In his dual role as incoming president of the Society for Information Management and CIO of Altria Group Inc., the $98 billion, New York City-based conglomerate that includes Philip Morris and Kraft Foods, Jim Noble is in an unusually good position to see where corporate IT is heading. In his view, the big question confronting CIOs is how to do more with information, not how to do more with technology. That means focusing on "core" tasks while outsourcing the "chores," so CIOs can devote more time to innovation, business intelligence and change-management issues.
CIO Insight: Where should CIOs be focusing their efforts?
Jim Noble: They should be developing a sourcing strategyfinding good partners who can handle operations for the CIO better than the CIO could do it in-house. Only a handful of companies in the U.S. should run their own IT operations. It's not core.
Being creative also matters. My goal is to help SIM members be more about "I" and less about "T." I'd like to promote a concept called open innovation. We may not be smart enough to come up with all our own ideas within the company, so we need to embrace outside organizations. This has caught hold in our business; Kraft Foods has appointed a senior vice president of open innovation. That person is reaching out to our suppliers, retailers and customers for help with innovation. This is where the big "I" comes in. It's business intelligence and change management, and that's the sweet spot we're targeting at SIM. It's not about keeping the lights on.
What's your definition of business intelligence?
It's giving your business an information advantage. Business intelligence smacks of efficiency, doing what you're already doing and doing it faster, better, cheaper. That's important, but not sufficient. I'm going for the higher end of information advantagehelping your business grow its market share at the expense of its competitor by gaining an advantage in how you're managing information. For example, in the consumer product goods industry, the big opportunity is RFID. However, it's not whether the chip costs 25 cents or 5 cents that keeps me awake at nightit's what to do with the information.
And how does change management fit into this?
These days, if you want to get influence at the board level, you have to become a general manager rather than a techie. To make that bridge, you have to demonstrate results. And getting results doesn't just mean having good ideas. It also means achieving a certain outcome. To do that, you have to be skilled in the human aspects.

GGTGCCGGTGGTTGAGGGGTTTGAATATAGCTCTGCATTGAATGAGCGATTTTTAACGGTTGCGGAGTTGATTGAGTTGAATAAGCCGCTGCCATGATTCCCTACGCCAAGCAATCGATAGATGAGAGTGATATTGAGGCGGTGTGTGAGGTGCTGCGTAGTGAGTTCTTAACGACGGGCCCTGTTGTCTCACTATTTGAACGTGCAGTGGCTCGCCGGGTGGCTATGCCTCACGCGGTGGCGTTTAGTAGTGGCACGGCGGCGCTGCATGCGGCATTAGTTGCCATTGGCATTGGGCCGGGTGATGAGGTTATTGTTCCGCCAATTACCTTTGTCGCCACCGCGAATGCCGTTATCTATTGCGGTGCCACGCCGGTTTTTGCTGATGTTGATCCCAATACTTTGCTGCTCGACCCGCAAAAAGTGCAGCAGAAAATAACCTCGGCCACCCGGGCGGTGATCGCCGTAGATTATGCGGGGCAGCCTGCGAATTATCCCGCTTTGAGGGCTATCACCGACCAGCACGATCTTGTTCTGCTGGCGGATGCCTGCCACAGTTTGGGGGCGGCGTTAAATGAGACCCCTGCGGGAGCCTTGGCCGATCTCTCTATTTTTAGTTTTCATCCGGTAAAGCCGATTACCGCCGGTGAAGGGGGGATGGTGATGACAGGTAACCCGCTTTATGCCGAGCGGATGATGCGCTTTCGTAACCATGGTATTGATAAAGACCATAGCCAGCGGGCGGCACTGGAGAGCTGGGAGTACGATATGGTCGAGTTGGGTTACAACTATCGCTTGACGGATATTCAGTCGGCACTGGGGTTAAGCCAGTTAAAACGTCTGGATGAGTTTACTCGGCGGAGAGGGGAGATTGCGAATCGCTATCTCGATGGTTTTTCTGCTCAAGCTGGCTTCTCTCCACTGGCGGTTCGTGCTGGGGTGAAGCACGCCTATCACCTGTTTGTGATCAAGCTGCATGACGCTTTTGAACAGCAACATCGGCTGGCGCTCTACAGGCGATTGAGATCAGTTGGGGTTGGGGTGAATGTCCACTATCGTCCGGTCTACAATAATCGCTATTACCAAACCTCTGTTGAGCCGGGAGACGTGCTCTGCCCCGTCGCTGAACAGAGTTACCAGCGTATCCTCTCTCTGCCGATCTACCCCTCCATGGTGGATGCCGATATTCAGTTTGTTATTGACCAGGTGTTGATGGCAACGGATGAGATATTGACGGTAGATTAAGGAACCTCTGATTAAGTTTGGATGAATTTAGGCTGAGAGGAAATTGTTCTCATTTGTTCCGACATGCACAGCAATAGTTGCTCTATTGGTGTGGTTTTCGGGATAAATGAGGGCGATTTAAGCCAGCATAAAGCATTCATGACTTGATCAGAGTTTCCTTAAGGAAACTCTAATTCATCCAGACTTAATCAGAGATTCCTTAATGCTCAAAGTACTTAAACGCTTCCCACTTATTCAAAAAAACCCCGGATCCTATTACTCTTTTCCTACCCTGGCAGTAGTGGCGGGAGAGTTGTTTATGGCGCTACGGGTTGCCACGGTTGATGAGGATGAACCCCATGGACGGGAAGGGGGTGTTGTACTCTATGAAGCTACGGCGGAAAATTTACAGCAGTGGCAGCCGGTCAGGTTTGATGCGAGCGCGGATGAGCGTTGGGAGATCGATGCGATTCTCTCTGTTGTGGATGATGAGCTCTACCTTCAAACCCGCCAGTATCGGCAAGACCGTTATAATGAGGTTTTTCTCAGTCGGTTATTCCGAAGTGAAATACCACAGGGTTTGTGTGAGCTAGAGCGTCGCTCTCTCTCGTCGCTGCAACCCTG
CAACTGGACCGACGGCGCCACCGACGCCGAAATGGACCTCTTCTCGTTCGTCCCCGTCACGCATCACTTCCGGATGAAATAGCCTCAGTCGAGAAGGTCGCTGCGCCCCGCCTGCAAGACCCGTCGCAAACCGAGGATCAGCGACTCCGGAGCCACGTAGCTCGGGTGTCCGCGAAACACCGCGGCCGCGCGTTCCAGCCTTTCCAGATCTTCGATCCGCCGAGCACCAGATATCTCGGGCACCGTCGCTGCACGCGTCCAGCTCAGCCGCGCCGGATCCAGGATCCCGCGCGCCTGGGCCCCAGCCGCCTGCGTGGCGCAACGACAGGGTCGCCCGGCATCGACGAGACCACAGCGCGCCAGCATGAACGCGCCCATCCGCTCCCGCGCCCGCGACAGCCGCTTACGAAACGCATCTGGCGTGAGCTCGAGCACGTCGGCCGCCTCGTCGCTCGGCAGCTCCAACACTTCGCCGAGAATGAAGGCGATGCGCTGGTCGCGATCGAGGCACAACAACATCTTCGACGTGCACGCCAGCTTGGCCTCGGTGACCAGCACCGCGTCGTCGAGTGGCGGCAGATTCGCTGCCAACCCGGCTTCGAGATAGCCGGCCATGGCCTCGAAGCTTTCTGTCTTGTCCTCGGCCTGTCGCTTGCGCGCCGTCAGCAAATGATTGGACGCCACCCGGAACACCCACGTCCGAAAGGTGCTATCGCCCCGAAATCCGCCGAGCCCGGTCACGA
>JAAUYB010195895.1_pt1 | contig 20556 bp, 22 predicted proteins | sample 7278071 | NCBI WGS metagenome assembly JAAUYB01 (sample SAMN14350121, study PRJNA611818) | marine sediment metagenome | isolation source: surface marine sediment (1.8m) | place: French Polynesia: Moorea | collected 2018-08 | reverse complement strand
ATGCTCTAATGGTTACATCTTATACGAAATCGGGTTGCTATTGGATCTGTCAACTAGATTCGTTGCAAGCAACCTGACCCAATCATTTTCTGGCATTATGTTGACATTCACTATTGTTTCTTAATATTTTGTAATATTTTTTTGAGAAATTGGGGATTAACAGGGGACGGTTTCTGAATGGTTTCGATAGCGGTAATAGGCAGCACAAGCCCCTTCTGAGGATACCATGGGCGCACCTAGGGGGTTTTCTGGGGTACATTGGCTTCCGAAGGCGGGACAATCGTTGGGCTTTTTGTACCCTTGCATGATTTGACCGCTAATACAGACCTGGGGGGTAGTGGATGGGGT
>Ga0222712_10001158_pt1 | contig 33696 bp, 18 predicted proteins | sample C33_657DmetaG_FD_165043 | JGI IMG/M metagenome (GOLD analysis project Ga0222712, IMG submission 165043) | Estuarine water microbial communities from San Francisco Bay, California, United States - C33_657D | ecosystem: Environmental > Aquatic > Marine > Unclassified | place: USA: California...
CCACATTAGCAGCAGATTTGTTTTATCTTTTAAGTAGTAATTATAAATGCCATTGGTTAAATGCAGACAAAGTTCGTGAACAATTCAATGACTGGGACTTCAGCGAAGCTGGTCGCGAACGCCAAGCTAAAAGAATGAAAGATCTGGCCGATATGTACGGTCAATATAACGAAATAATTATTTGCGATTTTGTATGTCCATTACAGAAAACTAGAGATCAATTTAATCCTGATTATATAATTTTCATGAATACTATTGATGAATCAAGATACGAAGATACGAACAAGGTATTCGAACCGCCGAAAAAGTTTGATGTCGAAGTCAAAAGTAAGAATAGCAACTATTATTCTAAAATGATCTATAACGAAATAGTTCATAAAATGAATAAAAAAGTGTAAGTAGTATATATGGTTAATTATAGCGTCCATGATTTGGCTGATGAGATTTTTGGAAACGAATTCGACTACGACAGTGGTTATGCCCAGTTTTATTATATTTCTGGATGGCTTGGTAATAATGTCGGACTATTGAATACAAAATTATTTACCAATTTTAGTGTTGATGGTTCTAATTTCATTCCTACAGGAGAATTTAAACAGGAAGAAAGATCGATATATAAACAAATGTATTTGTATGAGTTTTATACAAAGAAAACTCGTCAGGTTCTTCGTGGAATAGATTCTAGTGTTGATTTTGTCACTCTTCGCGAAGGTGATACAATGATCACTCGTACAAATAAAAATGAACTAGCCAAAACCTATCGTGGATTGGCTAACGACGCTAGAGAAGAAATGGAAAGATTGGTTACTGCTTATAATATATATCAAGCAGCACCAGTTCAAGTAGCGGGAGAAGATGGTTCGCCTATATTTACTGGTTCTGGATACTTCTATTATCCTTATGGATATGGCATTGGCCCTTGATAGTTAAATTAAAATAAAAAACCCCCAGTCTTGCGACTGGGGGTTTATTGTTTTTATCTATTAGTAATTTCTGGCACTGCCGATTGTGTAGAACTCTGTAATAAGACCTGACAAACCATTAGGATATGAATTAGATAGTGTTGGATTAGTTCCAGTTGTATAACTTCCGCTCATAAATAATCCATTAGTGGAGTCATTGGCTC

With that in mind, which IT jobs do you see growing in the future?
Sourcing strategists will grow, people who can manage the third parties that do the commodity work. You're familiar with author Geoffrey Moore, who wrote the book Crossing the Chasm? He coined the "core and context" framework. We've translated that into "core and chore," because nobody wants to do a chore. The IT people who will be in demand are those who are rooted in the core of the business. They are systems analysts on steroids, if you like. Also in demand will be the people who can push out the chores and manage the business results.
So an IT organization in the future is going to have two kinds of people: sourcing managers and innovators.
Yes, but the innovators don't necessarily have to come up with the great ideas. They have to be smart enough to harvest the ideas of others.
As SIM's incoming president, will spreading the "core and chore" concept be your main mission?
I'll leave you with this: IT has gone through a bad patch, because we were the purveyors of new toys and because of the dot-com bust. We have had to reestablish our credibility as not just a necessary evil, but as an organization that can produce business outcomes. That's where I would really like to focus my effort as SIM's president in 2007: to put the IT profession back on an even keel, as the people who are valued at the highest level of any business. That's my goal.
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